1-4-2016; KCB&A Litigation Management Secrets Exposed!; Shawn Biery on WC Setoffs and Lien Recovery; LIlia Picazo on new and scary OSHA Ruling and more

Synopsis: Keefe, Campbell, Biery & Associates Litigation Management Secrets Exposed!! Learn How We Close WC and GL Claims Faster than Other Defense Lawyers.


Editor’s comment: We get asked and asked—we want our readers to understand our best approach to closing all WC and GL claims much faster than our competition. These simple steps are the optimal path for smoothly and rapidly close current and future assignments.


Part One—Closing Workers’ Comp Claims This Week, Part Two--General Liability/Motor Vehicle/Employment Law/Food Claims Next Week


In the work comp arena, claims handlers need to work with defense counsel on two preliminary issues.


a.    Is It Compensable?


If it is not compensable, in non-litigated claims, our KCB&A defense team are happy to provide you case law or citations to the WC Act and Rules to let you tell claimant why the issues are not covered under work comp. In litigated claims, you want the KCB&A team member to start the war and win it—we are happy to highlight the evidence needed to prevail in front of the hearing officer/arbitrator.


b.    If Compensable, How Do We Get Claimant to MMI?


If the claim is compensable, we assume you have accepted it and you are paying benefits. In Illinois and the other four states we cover, you main goal has to be getting medical care to a close so claimant is at MMI. It is very, very hard to close WC claims with treatment, disputed or not, still ongoing. Our favorite tools to cut medical care are utilization review (or UR) and/or independent medical exams (or IMEs). While IMEs have their role in managing litigation, we consider UR to be faster and a stronger tool to have claimant reach MMI because the process directly reaches out to a treater to confirm care is being denied and lets them “appeal” denial to a medical specialist. Either way, if you need help on getting a claimant to MMI, send a reply.


Having Worked to Get Claimant to MMI, What is the Next Step to Rapid WC Claim Closure? Our Vote Never, Ever Wait for the Other Side to Make a Demand, Evaluate/Cogitate/Work Up for Settlement and Make a Fair and Reasonable Offer


We feel many of our competitors make a seminal mistake to tell you they are asking the other side for a demand. The other side of the WC lawyer matrix isn’t always interested in closing cases. Their goal is to have a large book of business where existing claimants send them other business/claimants. If you ask them for a demand, they may view that as a sign of weakness and routinely ask you for the moon, sun and stars. Once they ask for way-too-much, you now have to rein them in to less. Why start out in that fashion?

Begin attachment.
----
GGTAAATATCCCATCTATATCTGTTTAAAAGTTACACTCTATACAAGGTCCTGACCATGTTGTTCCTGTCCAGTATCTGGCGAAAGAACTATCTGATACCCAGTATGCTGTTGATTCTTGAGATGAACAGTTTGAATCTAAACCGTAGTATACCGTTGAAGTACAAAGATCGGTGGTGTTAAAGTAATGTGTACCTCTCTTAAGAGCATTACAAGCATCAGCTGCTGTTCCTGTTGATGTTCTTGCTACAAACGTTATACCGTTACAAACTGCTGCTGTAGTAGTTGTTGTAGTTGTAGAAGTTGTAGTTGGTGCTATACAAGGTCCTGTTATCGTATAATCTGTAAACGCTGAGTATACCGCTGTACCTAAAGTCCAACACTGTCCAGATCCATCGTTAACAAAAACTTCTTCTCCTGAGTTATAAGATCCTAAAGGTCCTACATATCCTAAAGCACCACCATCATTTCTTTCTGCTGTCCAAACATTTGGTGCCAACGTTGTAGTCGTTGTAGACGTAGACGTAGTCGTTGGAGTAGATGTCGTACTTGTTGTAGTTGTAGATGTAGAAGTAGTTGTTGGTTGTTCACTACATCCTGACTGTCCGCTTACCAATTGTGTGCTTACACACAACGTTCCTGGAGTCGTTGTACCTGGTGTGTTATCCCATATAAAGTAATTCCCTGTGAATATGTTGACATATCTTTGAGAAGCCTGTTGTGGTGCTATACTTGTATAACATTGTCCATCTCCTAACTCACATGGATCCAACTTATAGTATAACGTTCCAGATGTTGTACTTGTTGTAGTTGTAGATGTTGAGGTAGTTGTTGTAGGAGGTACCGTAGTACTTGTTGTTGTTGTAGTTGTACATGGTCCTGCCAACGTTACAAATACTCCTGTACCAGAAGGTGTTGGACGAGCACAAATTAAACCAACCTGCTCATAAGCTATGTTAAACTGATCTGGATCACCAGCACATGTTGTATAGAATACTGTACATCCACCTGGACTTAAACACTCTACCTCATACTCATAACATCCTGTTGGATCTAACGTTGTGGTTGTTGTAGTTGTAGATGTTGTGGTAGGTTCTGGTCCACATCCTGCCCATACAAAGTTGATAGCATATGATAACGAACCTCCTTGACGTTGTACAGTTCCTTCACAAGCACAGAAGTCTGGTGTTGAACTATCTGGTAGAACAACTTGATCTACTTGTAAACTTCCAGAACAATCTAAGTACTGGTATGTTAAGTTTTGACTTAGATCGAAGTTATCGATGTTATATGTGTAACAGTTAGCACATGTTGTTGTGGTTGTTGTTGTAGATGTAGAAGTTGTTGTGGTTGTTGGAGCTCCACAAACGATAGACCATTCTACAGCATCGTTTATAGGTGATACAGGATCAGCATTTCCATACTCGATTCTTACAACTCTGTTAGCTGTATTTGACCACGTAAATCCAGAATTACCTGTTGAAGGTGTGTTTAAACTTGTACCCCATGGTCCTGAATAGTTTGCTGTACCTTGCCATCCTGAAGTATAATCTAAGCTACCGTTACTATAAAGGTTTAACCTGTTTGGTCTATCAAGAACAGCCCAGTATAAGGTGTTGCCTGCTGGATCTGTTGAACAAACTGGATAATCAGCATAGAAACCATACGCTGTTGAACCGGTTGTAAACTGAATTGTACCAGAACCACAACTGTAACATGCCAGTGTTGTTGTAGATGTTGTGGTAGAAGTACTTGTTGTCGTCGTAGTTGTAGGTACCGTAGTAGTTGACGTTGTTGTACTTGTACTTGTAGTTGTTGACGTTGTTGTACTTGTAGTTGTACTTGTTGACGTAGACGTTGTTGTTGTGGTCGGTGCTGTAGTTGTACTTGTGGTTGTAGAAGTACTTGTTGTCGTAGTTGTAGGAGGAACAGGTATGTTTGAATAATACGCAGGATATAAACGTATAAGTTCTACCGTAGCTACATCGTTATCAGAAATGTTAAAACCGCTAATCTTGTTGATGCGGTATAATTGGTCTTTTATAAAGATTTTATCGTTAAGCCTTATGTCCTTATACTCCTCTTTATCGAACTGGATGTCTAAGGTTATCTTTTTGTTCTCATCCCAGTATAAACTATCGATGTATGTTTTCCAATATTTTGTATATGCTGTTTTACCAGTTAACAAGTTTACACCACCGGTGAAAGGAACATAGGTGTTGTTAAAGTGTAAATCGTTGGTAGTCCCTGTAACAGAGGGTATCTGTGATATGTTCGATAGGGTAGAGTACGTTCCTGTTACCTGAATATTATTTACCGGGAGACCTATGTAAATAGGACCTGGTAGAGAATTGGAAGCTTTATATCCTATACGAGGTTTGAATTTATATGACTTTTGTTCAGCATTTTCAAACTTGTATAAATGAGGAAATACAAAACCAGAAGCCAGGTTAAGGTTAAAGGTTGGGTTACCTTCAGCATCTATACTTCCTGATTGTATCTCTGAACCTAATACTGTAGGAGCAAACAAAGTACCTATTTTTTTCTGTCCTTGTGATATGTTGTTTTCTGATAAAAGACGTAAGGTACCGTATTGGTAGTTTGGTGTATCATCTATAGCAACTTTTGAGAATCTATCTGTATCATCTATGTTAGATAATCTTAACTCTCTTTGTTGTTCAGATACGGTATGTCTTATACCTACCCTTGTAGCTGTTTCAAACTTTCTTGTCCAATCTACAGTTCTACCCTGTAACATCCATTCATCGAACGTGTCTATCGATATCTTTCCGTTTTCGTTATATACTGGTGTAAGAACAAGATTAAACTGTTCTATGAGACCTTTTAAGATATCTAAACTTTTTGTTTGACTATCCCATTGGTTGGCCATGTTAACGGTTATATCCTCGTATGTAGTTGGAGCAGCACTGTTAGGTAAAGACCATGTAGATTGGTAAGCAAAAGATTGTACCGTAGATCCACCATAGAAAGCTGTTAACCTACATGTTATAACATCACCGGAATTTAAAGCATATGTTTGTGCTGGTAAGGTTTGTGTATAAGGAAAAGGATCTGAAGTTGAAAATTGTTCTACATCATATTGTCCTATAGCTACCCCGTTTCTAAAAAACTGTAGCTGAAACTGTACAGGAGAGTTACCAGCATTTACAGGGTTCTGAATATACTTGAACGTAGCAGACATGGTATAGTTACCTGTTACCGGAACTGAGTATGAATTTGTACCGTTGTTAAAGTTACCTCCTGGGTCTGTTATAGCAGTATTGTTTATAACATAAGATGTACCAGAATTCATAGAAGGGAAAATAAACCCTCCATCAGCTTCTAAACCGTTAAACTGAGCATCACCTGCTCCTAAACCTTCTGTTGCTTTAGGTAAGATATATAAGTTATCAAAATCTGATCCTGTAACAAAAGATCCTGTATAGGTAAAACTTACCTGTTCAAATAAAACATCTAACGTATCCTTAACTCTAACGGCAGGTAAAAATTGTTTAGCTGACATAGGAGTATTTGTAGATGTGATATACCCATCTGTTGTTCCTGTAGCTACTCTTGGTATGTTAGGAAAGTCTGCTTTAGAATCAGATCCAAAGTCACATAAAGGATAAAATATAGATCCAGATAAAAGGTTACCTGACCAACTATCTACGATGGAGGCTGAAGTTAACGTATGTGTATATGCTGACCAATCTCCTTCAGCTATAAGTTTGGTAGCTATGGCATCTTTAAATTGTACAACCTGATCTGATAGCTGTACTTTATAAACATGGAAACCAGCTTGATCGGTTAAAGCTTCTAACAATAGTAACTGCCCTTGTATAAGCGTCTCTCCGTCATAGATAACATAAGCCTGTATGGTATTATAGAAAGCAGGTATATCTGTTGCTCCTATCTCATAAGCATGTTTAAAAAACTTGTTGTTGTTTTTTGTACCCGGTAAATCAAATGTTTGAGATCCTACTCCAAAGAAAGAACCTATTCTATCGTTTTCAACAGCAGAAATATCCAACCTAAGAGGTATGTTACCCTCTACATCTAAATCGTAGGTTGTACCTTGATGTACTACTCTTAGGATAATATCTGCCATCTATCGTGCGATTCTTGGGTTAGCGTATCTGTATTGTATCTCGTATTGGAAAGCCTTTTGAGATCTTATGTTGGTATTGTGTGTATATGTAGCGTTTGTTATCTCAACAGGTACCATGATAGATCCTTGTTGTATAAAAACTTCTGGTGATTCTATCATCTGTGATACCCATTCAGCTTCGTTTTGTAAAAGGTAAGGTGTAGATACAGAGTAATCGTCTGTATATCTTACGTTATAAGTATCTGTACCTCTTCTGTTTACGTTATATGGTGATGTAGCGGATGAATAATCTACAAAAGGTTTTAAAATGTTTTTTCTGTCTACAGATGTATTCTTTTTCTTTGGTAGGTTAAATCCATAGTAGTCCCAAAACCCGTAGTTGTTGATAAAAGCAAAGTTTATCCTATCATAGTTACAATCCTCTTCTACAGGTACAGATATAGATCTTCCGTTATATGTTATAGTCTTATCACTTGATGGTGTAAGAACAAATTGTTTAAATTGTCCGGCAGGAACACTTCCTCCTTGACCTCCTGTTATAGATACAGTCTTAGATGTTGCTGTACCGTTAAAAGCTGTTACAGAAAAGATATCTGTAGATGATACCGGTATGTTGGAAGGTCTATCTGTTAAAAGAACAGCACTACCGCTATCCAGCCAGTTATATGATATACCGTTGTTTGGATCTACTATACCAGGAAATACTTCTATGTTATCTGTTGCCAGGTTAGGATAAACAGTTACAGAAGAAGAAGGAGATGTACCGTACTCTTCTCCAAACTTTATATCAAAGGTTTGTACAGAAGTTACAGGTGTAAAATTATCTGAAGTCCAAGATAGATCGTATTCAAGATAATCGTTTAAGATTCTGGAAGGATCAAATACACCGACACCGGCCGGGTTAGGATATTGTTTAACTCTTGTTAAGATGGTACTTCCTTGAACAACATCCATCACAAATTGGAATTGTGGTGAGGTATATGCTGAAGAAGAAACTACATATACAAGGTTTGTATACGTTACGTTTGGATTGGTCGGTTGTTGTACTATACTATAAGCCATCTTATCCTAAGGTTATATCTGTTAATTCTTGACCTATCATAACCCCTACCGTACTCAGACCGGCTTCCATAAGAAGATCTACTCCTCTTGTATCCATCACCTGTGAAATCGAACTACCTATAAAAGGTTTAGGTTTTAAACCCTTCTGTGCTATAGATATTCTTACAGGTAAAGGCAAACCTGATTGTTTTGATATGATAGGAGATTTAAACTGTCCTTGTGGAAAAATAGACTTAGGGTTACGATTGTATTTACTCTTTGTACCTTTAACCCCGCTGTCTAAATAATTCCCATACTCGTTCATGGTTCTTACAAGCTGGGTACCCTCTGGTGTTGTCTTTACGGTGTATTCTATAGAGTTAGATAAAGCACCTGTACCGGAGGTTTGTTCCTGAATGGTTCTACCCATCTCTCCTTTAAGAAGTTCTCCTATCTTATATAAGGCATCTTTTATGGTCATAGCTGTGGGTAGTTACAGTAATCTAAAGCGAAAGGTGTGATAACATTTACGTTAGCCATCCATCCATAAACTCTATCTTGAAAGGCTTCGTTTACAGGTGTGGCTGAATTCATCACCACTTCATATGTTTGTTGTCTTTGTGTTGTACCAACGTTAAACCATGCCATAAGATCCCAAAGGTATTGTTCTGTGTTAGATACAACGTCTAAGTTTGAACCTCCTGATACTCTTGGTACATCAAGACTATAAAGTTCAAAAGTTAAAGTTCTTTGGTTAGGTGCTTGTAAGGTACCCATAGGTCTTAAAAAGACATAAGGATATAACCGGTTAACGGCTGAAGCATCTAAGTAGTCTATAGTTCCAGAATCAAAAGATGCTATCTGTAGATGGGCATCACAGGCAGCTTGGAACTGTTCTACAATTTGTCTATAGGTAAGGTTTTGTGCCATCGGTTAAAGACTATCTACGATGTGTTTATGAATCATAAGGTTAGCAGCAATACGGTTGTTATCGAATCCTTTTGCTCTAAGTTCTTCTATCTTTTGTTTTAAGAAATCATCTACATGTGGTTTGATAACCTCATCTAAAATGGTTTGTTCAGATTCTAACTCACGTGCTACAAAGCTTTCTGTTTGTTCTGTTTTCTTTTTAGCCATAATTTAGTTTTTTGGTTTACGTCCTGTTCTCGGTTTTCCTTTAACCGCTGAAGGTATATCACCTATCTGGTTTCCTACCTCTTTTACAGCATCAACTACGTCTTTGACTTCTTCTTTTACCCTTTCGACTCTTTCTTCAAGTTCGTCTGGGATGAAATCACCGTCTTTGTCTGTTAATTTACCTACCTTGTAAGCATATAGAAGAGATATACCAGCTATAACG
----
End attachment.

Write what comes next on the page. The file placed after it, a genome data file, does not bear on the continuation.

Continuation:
In our view, you are way better to do your homework and figure out a fair middle-ground that we can justify to one of Illinois’ very sharp, professional and reasonable WC Arbitrators or an Indiana Hearing Member. If the other side won’t take the settlement based on an email from your lawyer, consider telling/authorizing your defense lawyer to set up a pre-trial before an Arbitrator or Hearing Member who may tell the Claimant attorney to take it or ask your defense attorney to bump it up a little but either way, the hearing officer will try hard to get the claim to close. Most IL WC Arbitrators or IN Hearing Members don’t want to hear the boring/whining claim and will drive hard to bring the parties together in a favorable middle-ground settlement.


Please Also Remember—Don’t Have Defense Counsel Simply Make a Written Offer, Send Draft Settlement Contracts to Push Hard to Close


If the offer is fair and reasonable, when your defense attorney writes it up and puts it on contracts, you get to see it to confirm your authority and insure everything is in order. The devil can be in the details. When you approve and the draft lump-sum contracts are sent to Claimant’s counsel, the other side can deduct their fees and costs and send them to Claimant for signature. The great advantage to doing so is Claimant can tell precisely what they will receive and sign off on it. This is a win-win for all sides and brings many WC claims to rapid closure.


The defense team at KCB&A has other various tactics and concerns to bring litigated WC claims to closure. If you have questions or concerns, send a reply or post it on our award-winning blog.




Synopsis: Important Ruling for Decision Makers Regarding Setoffs and Lien Recovery…or when making decisions while implementing cross coverage policies.
Analysis by
Shawn Biery, J.D., MSCC.